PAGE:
• Lift the sheet pan up and slam it down on the countertop a few times. This eliminates the air pockets and helps the “feet” form, and helps get rid of the peaks that are on the top from lifting the piping bag away.
  • Leave the macaron shells to rest at least two hours until they form a bit of a shell - they’ll no longer be sticky to the touch and the peaks should be smoothed out. This helps avoid cracking during the cooking process.
  • Preheat oven to 205 degrees F and bake each batch for 40 minutes. Check for doneness by lifting a shell off the parchment paper. It should release easily. If the bottom sticks and the insides ‘fall out’, continue to cook and check every 10 minutes.
  • Remove from the oven and let shells cool thoroughly before removing from the sheet pan - about 30 more minutes to an hour.
  • Repeat and bake the rest of the macarons if you have more.


  • Add the vegan butter to the stand mixer fitted with the paddle attachment.
  • Cream the butter until smooth.
  • Add the blueberry reduction, continuing to mix.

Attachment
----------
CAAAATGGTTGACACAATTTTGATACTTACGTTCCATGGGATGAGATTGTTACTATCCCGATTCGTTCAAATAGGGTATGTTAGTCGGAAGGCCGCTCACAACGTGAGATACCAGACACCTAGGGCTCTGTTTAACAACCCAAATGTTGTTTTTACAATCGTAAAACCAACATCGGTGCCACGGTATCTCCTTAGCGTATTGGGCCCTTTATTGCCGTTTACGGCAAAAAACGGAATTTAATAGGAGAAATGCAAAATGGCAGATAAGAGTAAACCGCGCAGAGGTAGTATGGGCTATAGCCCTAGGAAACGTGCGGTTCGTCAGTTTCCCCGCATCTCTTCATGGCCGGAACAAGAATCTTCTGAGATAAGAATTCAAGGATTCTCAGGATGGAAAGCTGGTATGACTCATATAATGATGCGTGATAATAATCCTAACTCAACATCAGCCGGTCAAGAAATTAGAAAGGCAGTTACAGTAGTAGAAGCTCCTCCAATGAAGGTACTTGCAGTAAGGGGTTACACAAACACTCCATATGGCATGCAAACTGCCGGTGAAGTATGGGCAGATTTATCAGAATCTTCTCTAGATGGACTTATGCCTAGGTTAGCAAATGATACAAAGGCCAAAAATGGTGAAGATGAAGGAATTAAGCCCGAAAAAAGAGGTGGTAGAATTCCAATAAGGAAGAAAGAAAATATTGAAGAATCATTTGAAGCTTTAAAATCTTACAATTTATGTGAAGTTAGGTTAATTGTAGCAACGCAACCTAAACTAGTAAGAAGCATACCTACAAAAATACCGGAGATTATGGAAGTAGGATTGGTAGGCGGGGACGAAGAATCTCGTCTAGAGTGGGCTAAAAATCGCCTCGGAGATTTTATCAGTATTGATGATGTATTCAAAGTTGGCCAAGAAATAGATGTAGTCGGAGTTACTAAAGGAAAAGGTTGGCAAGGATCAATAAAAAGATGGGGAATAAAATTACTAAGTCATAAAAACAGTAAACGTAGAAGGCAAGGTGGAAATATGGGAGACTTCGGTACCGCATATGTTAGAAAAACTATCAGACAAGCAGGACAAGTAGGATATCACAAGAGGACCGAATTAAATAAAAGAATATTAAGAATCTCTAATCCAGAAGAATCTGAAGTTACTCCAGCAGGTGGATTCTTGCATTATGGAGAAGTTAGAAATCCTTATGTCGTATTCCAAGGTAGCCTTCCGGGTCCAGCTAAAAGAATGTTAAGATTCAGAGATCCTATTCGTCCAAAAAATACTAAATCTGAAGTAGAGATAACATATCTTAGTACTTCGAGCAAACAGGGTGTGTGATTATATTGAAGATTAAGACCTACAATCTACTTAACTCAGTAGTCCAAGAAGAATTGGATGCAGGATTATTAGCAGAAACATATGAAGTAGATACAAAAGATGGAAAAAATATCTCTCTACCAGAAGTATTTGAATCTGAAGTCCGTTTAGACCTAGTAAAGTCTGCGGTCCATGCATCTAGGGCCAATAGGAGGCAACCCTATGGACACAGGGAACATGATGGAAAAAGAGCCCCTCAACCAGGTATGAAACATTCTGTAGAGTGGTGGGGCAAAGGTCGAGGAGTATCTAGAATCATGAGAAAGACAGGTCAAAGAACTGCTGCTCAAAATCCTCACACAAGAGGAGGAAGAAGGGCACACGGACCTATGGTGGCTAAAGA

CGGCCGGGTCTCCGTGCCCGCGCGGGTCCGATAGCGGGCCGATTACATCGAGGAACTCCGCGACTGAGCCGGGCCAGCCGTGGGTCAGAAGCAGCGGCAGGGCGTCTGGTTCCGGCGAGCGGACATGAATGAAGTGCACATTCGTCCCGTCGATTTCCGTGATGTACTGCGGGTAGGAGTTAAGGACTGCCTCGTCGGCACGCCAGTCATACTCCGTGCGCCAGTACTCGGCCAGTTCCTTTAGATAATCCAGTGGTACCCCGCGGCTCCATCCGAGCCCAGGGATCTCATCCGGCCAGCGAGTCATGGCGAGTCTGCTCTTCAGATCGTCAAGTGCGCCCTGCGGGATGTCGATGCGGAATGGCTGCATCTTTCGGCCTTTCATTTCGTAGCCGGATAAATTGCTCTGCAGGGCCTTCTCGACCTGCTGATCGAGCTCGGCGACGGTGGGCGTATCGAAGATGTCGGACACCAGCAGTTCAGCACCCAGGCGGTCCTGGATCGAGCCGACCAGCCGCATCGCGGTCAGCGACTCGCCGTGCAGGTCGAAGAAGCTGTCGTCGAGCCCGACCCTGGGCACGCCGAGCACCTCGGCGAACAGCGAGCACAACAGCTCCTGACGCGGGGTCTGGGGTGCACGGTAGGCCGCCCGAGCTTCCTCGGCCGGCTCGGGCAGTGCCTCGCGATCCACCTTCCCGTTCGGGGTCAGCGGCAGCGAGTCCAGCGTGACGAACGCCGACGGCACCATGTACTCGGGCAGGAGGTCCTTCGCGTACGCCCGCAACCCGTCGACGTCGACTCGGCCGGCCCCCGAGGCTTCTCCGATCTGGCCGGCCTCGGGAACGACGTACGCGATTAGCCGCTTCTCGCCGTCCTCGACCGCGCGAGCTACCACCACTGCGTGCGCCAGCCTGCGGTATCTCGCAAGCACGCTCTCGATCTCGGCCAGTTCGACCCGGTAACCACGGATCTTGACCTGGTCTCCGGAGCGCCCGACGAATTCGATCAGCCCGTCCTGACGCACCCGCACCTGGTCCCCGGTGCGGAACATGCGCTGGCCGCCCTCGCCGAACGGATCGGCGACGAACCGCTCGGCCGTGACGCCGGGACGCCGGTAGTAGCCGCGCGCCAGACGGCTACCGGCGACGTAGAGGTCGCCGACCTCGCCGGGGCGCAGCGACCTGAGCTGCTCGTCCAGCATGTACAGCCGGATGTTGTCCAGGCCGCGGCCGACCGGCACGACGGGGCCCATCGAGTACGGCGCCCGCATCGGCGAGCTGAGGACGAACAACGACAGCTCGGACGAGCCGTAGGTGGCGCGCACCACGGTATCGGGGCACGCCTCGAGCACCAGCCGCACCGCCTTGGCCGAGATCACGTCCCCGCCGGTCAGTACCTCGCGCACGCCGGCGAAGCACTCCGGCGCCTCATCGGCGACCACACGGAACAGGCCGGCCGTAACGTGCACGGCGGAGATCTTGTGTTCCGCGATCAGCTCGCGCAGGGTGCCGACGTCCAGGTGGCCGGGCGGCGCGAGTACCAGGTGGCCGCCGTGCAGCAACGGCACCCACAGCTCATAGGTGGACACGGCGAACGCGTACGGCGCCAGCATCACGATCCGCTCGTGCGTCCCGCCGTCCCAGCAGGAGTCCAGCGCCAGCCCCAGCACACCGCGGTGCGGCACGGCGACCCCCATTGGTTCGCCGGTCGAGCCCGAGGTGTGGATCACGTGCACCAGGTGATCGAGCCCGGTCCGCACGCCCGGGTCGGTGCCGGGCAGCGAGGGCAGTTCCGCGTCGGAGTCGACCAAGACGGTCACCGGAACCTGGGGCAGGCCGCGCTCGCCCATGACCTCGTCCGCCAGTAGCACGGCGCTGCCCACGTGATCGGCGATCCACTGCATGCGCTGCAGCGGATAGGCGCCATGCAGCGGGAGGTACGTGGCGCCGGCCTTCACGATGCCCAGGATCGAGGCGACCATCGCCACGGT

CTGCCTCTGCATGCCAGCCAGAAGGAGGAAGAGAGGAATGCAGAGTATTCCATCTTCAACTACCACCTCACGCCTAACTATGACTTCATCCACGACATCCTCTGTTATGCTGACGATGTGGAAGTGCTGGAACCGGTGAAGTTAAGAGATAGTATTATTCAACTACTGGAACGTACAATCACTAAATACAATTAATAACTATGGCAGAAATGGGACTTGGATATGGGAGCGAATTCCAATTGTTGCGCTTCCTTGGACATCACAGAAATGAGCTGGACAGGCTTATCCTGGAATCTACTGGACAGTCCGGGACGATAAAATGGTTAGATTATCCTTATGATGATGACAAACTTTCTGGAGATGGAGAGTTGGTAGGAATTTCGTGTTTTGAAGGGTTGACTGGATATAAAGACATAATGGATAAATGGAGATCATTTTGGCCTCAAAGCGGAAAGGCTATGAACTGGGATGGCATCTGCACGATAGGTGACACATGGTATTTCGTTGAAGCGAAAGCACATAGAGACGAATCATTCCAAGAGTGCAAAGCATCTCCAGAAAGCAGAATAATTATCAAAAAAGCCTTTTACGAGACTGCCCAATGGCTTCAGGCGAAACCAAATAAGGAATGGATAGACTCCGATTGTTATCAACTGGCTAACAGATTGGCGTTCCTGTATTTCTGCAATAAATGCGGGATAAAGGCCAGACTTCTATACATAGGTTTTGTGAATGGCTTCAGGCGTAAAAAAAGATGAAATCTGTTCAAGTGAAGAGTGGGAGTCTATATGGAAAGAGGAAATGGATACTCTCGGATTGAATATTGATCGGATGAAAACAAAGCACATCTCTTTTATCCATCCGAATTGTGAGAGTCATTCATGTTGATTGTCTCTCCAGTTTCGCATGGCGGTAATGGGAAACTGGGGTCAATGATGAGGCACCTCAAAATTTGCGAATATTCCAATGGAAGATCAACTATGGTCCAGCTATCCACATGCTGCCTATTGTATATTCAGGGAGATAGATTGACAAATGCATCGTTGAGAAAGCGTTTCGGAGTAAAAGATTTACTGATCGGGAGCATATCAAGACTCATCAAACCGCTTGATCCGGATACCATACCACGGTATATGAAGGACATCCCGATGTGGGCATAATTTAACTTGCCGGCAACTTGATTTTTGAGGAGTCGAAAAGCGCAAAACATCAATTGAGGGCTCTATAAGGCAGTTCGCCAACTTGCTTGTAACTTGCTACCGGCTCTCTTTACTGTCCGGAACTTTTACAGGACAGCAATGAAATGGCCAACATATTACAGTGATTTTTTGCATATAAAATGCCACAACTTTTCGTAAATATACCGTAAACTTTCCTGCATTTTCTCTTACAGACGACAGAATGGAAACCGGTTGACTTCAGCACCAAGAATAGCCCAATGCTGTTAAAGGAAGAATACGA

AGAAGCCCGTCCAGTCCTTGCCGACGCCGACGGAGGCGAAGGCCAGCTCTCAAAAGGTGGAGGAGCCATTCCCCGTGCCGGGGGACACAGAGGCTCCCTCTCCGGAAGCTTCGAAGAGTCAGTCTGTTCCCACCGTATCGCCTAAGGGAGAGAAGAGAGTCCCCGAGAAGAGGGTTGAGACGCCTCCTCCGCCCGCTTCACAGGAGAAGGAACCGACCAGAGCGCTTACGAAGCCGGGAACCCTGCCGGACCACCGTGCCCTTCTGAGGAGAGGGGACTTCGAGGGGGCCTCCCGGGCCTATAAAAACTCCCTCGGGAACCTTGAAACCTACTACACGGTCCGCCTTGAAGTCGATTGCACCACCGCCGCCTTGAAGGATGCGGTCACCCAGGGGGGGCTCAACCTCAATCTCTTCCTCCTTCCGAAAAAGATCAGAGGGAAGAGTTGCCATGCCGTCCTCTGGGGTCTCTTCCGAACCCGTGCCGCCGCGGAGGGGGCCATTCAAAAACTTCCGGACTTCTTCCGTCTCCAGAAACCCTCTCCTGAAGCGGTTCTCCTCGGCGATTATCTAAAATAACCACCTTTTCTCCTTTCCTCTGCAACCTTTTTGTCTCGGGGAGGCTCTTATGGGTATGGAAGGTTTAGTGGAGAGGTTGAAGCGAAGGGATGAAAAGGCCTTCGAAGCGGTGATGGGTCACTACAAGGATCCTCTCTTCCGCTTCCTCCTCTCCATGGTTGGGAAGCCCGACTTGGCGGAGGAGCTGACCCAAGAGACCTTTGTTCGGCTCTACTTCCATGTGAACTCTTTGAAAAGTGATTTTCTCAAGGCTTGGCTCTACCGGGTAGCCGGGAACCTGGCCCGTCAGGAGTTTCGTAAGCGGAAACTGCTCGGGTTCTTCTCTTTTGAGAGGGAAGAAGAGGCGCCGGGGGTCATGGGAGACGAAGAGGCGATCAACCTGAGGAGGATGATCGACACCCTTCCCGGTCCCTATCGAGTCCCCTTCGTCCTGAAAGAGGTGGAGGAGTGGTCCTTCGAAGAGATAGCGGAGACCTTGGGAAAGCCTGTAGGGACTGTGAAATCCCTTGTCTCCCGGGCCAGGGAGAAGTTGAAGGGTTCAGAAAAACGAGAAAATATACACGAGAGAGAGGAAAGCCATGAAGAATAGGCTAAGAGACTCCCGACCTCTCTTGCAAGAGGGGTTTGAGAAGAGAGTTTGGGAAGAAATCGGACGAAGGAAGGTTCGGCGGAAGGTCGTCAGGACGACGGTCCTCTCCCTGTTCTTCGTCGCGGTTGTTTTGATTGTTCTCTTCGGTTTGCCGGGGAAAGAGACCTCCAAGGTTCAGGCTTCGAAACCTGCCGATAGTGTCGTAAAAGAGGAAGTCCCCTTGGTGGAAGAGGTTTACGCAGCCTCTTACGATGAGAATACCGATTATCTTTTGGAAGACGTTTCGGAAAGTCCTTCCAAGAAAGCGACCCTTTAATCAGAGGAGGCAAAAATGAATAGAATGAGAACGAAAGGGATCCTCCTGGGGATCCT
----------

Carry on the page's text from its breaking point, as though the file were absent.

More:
• Slowly add the powdered sugar, scraping down the sides as needed. You should end up with a buttercream frosting texture. Add a bit more blueberry reduction ¼ teaspoon at a time if the mixture is too thick.
  • Add the blue and red food coloring if you like and mix until a uniform color (I didn’t find I needed this, but if you want a deeper color now is the time to add it).
  • Put frosting in a piping bag fitted with a wide tip.
  • Pipe a dab of frosting into the center of a shell, leaving space around the edges. Then top with another shell, pressing gently so that the frosting pushes out almost to the edges, but not quite. You’re looking for the frosting to be visible between the two shells, but not dripping out. Repeat until all the shells are used.


The interior texture of the cookies and the filling improves in the fridge, so I’d recommend refrigerating these for at least an hour before serving. These look super pretty laid on their sides, so a box or a dish with edges is the ideal presentation.


These will hold up quite well for a few days in the fridge, so don’t be afraid to make these ahead.

Would you have made these a darker blue, or purple? Would you bring these to a party? Do you love cardamom, hate it, or haven’t tried it? Let me know in the comments!

blueberry cardamom macarons

aquafaba blueberry cardamom vegan macarons